Gone But Not Forgotten.


Late last week a tanker in Weymouth Bay managed to snag a torpedo on its anchor. Royal Navy divers from the Southern Diving Unit dealt with the problem torpedo and a link to the full story is here.

The torpedo in question is almost certainly one of Grahame Knott’s Deeper Dorset finds. The torpedo turned up while searching for the documented loss of HMS Pembroke that sank in 1667.

Image © Grahame Knott
Screen grab of sonar marks (left) and search area (right). Part of the hunt for HMS Pembroke. The torpedo is visible as a long, thin dark shadow close to the mark P14.

The Torpedo

Before the anchor snagged and pulled it from its resting place the torpedo looked like this:

We do report any live finds to the Coastguard but as this torpedo lacked a warhead it was scanned and logged. No need to bother the Royal Navy with inert weapons. Clearly this was not from HMS Pembroke so the search for that ship continues. In the meantime here’s a DEM of the site looked:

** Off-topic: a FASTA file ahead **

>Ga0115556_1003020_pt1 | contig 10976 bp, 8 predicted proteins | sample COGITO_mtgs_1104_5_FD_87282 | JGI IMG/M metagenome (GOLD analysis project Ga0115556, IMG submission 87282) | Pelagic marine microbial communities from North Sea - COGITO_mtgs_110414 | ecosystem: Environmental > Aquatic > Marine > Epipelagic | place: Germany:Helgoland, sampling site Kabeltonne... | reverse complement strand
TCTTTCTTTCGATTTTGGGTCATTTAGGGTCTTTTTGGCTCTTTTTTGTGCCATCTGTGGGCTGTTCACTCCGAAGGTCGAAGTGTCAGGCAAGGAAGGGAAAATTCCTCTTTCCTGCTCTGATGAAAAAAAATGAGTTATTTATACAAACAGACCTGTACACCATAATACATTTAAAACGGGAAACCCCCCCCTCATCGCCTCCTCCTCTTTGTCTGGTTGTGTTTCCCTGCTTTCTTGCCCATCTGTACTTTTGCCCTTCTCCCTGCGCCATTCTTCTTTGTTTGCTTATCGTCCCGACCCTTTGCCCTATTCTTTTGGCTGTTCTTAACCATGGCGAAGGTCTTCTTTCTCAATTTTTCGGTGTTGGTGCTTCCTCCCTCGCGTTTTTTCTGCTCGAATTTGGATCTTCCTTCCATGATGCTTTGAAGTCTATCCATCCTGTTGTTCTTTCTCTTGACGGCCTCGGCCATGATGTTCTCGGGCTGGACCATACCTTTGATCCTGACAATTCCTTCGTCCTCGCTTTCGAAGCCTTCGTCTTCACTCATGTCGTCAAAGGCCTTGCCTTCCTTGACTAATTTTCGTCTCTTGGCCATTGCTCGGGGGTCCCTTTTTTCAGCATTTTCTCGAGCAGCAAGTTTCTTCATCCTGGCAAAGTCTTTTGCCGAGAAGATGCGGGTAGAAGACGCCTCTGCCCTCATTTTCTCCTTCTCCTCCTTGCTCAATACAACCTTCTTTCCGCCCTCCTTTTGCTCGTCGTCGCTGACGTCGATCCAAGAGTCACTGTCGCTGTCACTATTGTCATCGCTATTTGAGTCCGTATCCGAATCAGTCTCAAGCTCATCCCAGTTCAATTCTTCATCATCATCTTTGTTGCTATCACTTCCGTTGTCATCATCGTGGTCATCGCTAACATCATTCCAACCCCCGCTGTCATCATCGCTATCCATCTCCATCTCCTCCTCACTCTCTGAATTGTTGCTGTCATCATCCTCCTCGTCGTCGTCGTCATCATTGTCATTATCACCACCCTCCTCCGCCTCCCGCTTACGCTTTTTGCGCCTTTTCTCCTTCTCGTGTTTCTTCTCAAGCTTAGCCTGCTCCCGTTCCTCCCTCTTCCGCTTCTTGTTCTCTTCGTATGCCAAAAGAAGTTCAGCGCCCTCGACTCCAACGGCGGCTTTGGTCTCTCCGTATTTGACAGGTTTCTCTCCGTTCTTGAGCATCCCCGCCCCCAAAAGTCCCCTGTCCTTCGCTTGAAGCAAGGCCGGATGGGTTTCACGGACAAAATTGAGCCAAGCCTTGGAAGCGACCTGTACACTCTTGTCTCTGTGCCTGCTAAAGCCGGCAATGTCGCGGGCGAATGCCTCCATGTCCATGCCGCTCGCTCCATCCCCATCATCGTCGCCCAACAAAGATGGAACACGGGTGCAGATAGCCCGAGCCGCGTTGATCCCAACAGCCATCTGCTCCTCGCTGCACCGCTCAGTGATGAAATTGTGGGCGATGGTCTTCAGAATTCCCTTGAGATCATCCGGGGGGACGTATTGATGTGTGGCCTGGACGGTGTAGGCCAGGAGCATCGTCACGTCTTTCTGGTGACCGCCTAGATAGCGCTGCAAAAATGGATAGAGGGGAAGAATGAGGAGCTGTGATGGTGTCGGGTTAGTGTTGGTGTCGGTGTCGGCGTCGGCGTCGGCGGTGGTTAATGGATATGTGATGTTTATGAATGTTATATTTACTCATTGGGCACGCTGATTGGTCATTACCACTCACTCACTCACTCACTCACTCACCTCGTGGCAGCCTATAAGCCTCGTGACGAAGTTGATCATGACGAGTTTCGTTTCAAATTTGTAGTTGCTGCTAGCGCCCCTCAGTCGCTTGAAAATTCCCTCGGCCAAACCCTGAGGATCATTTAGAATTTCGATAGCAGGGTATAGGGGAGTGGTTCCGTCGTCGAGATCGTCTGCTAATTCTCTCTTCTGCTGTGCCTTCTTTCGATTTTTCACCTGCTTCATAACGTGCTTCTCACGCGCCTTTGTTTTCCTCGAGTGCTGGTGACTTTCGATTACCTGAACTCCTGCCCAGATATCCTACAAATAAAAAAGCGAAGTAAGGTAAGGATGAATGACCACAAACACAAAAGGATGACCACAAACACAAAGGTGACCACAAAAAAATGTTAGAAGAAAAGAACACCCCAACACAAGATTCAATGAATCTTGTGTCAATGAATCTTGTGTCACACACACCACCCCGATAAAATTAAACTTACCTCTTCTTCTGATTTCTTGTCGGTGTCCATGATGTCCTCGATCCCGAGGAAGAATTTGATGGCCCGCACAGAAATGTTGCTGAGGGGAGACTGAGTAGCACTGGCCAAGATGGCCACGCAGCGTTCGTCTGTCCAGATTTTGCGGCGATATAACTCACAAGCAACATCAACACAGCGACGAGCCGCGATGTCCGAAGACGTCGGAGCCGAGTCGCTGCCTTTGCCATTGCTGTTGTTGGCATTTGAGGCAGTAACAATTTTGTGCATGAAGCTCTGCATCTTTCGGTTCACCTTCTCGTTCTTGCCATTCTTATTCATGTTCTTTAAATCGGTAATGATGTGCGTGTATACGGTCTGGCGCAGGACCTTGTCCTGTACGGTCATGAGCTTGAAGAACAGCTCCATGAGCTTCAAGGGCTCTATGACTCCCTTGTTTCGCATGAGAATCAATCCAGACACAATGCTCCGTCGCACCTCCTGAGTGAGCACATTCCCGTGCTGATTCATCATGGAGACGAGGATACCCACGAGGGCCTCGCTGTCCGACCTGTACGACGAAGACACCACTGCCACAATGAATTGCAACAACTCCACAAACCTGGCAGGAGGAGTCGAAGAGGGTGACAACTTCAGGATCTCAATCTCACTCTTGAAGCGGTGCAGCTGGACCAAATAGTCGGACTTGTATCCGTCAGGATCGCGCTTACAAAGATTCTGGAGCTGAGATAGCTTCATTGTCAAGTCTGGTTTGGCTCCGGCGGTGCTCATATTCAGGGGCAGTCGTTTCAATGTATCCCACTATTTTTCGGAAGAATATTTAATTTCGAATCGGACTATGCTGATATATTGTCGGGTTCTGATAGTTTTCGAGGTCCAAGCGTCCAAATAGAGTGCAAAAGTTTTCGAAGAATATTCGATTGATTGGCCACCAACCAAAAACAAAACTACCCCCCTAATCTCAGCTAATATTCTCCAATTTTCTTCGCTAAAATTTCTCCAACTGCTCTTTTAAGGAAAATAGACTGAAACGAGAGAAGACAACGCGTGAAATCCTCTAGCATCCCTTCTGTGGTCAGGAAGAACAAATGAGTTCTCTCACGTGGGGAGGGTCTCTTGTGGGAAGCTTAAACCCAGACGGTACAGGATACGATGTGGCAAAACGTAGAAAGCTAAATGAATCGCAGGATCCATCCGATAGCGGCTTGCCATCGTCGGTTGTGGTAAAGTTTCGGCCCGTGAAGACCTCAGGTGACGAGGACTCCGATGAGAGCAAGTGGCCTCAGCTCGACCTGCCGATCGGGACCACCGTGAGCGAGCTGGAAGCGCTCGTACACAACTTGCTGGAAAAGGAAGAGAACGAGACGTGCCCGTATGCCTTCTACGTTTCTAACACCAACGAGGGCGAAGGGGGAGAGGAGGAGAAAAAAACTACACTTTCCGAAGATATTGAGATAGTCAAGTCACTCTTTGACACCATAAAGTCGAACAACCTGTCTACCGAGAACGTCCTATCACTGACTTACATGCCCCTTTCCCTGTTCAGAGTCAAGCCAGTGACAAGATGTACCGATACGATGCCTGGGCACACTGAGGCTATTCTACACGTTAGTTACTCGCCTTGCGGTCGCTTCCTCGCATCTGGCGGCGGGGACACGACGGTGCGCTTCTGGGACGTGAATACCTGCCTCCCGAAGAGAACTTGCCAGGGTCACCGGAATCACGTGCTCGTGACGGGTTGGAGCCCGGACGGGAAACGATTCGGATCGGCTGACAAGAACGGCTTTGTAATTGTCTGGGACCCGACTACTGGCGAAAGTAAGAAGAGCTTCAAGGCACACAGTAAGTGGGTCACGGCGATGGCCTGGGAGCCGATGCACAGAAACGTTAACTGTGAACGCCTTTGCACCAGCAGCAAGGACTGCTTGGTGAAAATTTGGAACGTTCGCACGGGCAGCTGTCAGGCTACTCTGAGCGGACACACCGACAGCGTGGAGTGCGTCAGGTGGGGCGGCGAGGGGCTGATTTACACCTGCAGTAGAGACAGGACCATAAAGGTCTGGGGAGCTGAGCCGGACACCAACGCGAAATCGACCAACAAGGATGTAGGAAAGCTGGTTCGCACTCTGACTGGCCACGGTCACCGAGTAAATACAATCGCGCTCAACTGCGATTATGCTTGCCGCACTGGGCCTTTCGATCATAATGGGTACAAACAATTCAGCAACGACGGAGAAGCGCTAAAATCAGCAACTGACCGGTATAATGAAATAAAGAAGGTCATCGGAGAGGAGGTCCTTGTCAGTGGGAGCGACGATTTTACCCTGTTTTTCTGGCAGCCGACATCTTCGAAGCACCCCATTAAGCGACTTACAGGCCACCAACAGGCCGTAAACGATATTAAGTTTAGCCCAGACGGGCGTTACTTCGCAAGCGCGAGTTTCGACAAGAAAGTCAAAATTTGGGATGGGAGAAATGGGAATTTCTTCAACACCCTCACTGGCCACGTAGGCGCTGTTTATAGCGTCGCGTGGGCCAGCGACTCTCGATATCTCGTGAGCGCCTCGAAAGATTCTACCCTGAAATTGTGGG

Digital Elevation Model showing relative depth of water over the site – blue is deeper, red shallow

Hidden Heritage

Weymouth Bay is littered with historical remains. But they are out of sight and hidden and whilst Grahame knows where sites dating from the English Civil War  (see The Brandy Wreck) and later conflicts (see the P47-D crash site) are there is more to find and record. Grahame and Deeper Dorset crew are funding all of this out of their own pockets and that has a very finite limit. We do it because we love our maritime history and seeing anchors and trawls pull apart sites before we record them is very frustrating. This time it was a torpedo. Next time it could be the remains of HMS Pembroke. Do we really want to have our maritime heritage trashed?

In the meantime the Brandy Wreck has been geo referenced:

Iron cannon and anchors dating from English Civil War era in Weymouth Bay

Could this be the remains of HMS Pembroke? Only time will tell.